In Mississippi, about one-third of children under six years old are cared for in Family Child Care Homes (FCCHs). The purposes of this study are to: 1) assess the nutrition and physical activity practices and policies of FCCHs in Mississippi; 2) explore whether these policies differ by geographic region (rural vs. urban) and participation in the Child and Adult Care Food Program (CACFP); 3) explore the quality of local food and physical activity environments surrounding FCCHs in Mississippi; and 4) examine the association between local food and physical activity environments surrounding FCCHs and the foods and physical activity opportunities provided to preschoolers. The study will collect data from a sample of approximately 150 FCCHs, which will be distributed equally into 4 groups: rural CACFP, rural non-CACFP, urban CACFP, and urban non-CACFP. FCCH providers will complete questionnaires about nutrition and physical activity policies and practices, use of local food outlets and physical activity resources, and demographic characteristics. Survey findings will be used to create statistical models to determine whether nutrition and physical activity outcomes differ between geographic region and CACFP participation. Regression models will also be created to examine associations between local food and physical activity environments and food and physical activity opportunities provided to preschoolers.
Assessing Policies, Practices, and the Built Environment in and Around Family Child Care Homes in Mississippi
Participation in the Child and Adult Care Food Program Is Associated with Healthier Nutrition Environments at Family Child Care Homes in Mississippi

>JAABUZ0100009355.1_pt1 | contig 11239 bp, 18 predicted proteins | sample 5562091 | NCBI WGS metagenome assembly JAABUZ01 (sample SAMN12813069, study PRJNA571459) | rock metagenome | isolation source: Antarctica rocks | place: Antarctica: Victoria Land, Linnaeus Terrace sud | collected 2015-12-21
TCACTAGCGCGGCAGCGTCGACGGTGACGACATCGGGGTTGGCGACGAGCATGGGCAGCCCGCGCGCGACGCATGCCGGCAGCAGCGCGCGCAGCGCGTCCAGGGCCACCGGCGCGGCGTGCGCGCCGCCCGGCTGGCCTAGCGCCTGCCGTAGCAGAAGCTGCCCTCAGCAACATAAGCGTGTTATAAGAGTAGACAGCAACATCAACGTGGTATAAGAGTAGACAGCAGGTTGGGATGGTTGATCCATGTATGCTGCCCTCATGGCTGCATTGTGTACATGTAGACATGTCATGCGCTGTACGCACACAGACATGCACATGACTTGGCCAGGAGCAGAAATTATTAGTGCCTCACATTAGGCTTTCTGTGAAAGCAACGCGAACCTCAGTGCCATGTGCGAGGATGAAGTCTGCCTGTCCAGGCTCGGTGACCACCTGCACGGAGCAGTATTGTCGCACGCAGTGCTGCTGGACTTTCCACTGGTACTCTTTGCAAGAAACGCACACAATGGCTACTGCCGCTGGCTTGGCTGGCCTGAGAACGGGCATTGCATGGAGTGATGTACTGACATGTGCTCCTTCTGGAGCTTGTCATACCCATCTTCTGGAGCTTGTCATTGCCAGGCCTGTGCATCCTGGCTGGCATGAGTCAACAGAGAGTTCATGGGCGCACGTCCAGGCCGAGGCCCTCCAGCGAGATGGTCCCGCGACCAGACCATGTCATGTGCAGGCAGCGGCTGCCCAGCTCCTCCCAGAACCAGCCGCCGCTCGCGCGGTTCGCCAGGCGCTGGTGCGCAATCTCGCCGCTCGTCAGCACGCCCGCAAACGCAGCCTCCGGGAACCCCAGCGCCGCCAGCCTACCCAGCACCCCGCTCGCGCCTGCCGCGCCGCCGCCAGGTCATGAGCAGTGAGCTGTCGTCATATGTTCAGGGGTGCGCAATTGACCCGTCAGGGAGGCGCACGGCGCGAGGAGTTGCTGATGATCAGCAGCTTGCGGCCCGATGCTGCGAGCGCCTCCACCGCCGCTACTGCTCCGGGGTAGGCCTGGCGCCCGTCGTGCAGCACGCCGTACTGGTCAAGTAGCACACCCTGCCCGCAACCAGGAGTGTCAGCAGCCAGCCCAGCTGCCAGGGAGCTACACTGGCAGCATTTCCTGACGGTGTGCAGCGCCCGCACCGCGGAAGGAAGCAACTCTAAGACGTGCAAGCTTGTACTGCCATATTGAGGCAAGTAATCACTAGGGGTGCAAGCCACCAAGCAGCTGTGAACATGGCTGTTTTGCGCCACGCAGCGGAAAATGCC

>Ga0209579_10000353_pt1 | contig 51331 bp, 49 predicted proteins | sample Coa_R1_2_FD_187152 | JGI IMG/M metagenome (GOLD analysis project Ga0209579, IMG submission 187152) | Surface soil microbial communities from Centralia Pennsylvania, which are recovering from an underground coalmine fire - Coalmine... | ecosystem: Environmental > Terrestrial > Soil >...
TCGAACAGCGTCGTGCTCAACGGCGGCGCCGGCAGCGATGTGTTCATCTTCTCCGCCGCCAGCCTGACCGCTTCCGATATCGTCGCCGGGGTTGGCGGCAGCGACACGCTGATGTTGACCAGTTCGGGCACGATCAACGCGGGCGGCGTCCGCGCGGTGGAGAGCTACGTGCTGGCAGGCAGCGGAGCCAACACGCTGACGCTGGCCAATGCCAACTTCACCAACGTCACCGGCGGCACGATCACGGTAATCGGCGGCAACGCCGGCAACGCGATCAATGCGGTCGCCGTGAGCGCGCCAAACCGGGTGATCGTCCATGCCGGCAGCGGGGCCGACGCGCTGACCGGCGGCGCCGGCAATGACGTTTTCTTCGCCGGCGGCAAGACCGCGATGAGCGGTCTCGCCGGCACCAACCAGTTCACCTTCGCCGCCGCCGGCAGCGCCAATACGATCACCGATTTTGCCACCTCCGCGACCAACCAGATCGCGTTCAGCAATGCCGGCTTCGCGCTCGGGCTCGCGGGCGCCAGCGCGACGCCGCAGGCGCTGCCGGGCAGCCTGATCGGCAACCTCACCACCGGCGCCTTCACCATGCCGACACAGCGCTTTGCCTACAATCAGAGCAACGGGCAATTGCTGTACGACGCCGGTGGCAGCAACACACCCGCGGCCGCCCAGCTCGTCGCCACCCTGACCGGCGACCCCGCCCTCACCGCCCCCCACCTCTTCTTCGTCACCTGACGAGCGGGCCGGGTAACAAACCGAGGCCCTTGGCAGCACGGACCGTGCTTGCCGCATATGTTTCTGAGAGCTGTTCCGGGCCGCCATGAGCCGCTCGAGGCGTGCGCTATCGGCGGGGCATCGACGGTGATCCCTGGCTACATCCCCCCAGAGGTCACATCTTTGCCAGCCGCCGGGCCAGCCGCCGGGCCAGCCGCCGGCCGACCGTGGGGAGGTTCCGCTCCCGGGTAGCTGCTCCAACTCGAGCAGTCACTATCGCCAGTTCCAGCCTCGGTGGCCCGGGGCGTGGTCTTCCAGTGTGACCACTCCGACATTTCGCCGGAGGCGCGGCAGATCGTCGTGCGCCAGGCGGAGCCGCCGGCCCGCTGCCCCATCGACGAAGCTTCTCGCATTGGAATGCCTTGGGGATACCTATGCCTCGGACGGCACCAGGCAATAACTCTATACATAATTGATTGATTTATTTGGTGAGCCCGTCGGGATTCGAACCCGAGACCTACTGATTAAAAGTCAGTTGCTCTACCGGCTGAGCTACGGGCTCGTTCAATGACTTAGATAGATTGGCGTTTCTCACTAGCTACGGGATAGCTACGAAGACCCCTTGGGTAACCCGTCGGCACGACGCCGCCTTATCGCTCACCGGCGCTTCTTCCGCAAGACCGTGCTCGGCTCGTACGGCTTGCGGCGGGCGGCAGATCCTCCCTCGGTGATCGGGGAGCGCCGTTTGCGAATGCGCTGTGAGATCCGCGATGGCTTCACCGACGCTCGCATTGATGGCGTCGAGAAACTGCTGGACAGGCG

This study describes the foods and beverages offered, nutrition practices, and nutrition policies of family child care homes in Mississippi and differences by participation in the Child and Adult Care Food Program (CACFP). A random sample of family child care homes that enroll 3- to 5-year-olds in Mississippi were examined … More
Breastfeeding protects against overweight and obesity, asthma, eczema, and type-II diabetes, and has long-term health benefits for women. The health benefits of breastfeeding are so valuable that in 1981, the World Health Organization established the International Code of Marketing of Breast-Milk Substitutes (WHO Code) that prohibits marketing infant formula to … More
Effect of a Home-Visiting Intervention to Reduce Early Childhood Obesity Among Native American Children
The objective of this study was to assess the impact of a brief home-visiting approach, Family Spirit Nurture (FSN), on sugar-sweetened beverage (SSB) consumption, responsive parenting and infant feeding practices, and optimal growth through 12 months post partum. This study was a 1:1 randomized clinical trial comparing FSN with an … More